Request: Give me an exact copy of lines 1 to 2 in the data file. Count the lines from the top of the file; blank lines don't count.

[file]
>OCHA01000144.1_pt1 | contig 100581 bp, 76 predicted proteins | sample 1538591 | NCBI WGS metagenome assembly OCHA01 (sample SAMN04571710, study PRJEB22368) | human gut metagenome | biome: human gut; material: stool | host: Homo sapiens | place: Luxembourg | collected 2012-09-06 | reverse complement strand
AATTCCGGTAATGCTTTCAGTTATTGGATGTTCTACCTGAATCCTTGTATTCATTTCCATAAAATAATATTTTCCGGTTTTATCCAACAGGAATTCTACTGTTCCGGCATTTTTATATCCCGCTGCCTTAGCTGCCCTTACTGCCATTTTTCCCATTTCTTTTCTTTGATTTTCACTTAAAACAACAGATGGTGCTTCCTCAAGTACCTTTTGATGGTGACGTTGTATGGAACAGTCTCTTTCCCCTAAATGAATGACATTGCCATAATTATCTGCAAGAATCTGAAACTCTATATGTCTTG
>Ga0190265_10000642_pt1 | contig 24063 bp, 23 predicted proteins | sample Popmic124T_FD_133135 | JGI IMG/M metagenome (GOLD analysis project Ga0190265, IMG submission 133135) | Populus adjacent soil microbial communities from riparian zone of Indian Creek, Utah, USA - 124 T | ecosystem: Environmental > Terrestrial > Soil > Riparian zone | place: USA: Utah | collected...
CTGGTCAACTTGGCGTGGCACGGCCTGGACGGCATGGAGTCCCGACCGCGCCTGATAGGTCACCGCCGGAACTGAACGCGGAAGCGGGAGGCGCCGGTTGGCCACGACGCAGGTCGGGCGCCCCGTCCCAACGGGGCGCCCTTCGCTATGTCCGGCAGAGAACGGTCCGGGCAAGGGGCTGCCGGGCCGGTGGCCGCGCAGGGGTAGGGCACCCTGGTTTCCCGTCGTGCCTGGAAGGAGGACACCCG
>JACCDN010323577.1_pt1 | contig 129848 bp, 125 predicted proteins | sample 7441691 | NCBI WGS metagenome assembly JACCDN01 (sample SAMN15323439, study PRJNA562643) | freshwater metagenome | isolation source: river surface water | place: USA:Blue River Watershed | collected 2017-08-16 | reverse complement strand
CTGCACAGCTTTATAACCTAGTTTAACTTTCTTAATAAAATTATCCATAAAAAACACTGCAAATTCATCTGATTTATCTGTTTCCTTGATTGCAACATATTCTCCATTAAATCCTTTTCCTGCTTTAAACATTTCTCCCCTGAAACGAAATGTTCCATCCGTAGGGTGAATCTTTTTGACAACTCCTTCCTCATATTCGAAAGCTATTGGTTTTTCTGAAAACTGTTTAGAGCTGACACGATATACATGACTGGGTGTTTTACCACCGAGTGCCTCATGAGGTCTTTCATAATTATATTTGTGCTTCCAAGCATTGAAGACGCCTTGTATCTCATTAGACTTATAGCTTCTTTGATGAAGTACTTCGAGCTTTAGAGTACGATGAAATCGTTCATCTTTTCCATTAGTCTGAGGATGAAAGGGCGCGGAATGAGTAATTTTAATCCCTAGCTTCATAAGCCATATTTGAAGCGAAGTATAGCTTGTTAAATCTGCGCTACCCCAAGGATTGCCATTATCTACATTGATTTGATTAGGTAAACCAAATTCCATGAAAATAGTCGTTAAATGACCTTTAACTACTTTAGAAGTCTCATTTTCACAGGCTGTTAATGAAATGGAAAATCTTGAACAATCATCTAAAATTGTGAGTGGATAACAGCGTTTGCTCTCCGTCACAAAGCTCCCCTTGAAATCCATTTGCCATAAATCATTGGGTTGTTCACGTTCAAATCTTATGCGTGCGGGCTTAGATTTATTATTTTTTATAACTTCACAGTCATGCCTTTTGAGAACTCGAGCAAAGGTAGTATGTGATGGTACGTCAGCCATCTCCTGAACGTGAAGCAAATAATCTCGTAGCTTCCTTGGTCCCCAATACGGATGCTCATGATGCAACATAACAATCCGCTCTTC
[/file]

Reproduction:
>OCHA01000144.1_pt1 | contig 100581 bp, 76 predicted proteins | sample 1538591 | NCBI WGS metagenome assembly OCHA01 (sample SAMN04571710, study PRJEB22368) | human gut metagenome | biome: human gut; material: stool | host: Homo sapiens | place: Luxembourg | collected 2012-09-06 | reverse complement strand
AATTCCGGTAATGCTTTCAGTTATTGGATGTTCTACCTGAATCCTTGTATTCATTTCCATAAAATAATATTTTCCGGTTTTATCCAACAGGAATTCTACTGTTCCGGCATTTTTATATCCCGCTGCCTTAGCTGCCCTTACTGCCATTTTTCCCATTTCTTTTCTTTGATTTTCACTTAAAACAACAGATGGTGCTTCCTCAAGTACCTTTTGATGGTGACGTTGTATGGAACAGTCTCTTTCCCCTAAATGAATGACATTGCCATAATTATCTGCAAGAATCTGAAACTCTATATGTCTTG